Is there still a chance of religiousness?

By Klaus Döring

One of the most important parts in my life is the belief in supernatural power which governs the universe. It doesn’t matter which religion we belong to or believe in: the recognition of God as object of worship, the form of worship should be our primary need.

Religion can be a source of comfort and guidance. It can provide a basis for moral beliefs and behaviors. It can also provide a sense of community and connection to tradition. Some research even suggests that it may affect health.

Harking back to Sigmund Freud, some psychologists have characterized religious beliefs as pathological, seeing religion as a malignant social force that encourages irrational thoughts and ritualistic behaviors.

Of course, psychologists’ doubts — and those of countless others throughout history — haven’t curtailed religion’s powerful hold on humans. Religion has survived and thrived for more than 100,000 years. It exists in every culture, with more than 85 percent of the world’s population embracing some sort of religious belief.

Researchers who study the psychology and neuroscience of religion are helping to explain why such beliefs are so enduring. They’re finding that religion may, in fact, be a byproduct of the way our brains work, growing from cognitive tendencies to seek order from chaos, to anthropomorphize our environment and to believe the world around us was created for our use.

Religion has survived, they surmise, because it helped us form increasingly larger social groups, held together by common beliefs.

During my stay in some Western countries, I experienced icy and conceited comments such as religiousness isn’t popular any more. Religiousness makes people unwilling and morose because of exaggeration and sometimes even hypocrisy. Increasing negative headlines about the “institutional church” nowadays and also in the past, and embarrassing comparisons lead only to discord.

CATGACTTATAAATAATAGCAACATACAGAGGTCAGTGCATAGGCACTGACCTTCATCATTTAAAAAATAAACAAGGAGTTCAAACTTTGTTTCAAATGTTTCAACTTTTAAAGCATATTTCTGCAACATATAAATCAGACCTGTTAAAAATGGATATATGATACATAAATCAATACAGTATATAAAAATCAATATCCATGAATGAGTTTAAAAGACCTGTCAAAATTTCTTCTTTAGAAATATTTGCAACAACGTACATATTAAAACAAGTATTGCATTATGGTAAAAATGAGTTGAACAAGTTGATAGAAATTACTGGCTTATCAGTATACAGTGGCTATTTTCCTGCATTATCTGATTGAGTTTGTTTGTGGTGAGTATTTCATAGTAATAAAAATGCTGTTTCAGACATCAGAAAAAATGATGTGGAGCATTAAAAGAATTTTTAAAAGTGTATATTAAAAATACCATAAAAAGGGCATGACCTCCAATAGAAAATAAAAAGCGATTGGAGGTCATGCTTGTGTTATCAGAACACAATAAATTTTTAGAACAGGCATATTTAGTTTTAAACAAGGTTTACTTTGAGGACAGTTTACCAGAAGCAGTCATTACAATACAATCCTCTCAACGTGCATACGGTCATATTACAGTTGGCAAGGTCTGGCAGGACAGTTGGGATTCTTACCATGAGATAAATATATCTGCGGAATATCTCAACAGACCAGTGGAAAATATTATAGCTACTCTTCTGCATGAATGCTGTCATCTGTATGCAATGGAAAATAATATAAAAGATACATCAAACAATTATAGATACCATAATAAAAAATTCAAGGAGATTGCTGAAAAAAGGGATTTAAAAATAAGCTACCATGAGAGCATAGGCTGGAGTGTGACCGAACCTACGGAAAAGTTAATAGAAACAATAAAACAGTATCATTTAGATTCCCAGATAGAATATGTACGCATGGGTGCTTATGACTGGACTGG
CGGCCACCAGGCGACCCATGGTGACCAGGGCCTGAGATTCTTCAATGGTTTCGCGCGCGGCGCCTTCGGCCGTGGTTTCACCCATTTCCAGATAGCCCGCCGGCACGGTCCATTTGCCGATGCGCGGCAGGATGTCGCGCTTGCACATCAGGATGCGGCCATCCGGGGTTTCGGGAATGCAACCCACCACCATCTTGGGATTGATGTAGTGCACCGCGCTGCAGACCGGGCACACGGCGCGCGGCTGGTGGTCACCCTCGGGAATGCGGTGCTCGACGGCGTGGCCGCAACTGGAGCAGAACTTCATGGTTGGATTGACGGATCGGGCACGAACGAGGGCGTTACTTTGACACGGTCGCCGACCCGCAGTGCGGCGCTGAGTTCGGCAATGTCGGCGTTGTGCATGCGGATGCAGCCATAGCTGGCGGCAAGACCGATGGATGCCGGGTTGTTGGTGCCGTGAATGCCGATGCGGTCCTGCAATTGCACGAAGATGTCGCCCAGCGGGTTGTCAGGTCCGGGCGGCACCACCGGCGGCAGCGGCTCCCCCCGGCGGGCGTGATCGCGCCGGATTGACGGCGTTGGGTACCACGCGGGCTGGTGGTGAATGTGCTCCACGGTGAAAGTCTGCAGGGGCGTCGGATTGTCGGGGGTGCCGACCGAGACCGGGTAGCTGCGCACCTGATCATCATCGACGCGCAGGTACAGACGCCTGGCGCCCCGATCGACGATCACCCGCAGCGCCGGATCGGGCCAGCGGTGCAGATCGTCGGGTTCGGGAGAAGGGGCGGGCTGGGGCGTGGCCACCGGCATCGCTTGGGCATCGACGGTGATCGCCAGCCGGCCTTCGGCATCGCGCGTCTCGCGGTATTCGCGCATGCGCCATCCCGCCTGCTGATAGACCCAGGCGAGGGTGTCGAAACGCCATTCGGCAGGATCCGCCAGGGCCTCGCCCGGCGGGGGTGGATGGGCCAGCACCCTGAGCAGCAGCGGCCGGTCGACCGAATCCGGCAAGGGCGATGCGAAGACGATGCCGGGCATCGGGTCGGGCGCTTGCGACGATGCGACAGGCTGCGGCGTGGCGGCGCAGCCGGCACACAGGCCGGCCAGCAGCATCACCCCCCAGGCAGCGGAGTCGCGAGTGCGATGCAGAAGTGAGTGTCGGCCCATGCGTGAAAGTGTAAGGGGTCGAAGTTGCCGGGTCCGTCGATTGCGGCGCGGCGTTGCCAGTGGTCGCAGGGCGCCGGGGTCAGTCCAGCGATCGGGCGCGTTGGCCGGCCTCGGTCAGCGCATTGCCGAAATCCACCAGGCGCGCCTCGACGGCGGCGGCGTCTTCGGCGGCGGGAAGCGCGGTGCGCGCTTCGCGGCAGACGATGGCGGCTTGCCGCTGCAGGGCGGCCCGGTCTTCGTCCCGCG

How come? We want to see the religiosity of our fellow creatures. We want to understand their ideology.

But we are also poking our nose into other people’s business too much. Let’s look behind the scenes and let’s find out what religious behavior promotes: humility in actual life. Maybe. It’s hard for us to do without affecting others. We even forget the real meaning of religiousness. St. John Crysostom subscribed to the topic “Pagans and Christians” very well: “There would be no pagans if we were good Christians. But the pagans see us manifesting the same desires, pursuing the same objects – power and honor – as themselves, how can they admire Christianity?

They see our lives open to reproach and our souls worldly. We admire wealth equally with them and even more. How, then, can they believe? From miracles? But these are no longer wrought. From our conversion? It has become corrupt. From charity? Not a trace of it is anywhere seen. (Quotation “Winnowing Fan”, Vol. XX, June 2003, S of G Foundation, Makati).

I am proud to have people in my surroundings who taught me how to be on the right track – unconcerned and unnoticed. Natural and uninhibited, they showed me how to put real religiousness into action besides praying and going regularly to church. I call such people religious. I mean it as praise because they don’t like to blow their trumpets while acting as Christians in our daily life. Having such people around us makes it easier to practice forgiveness.


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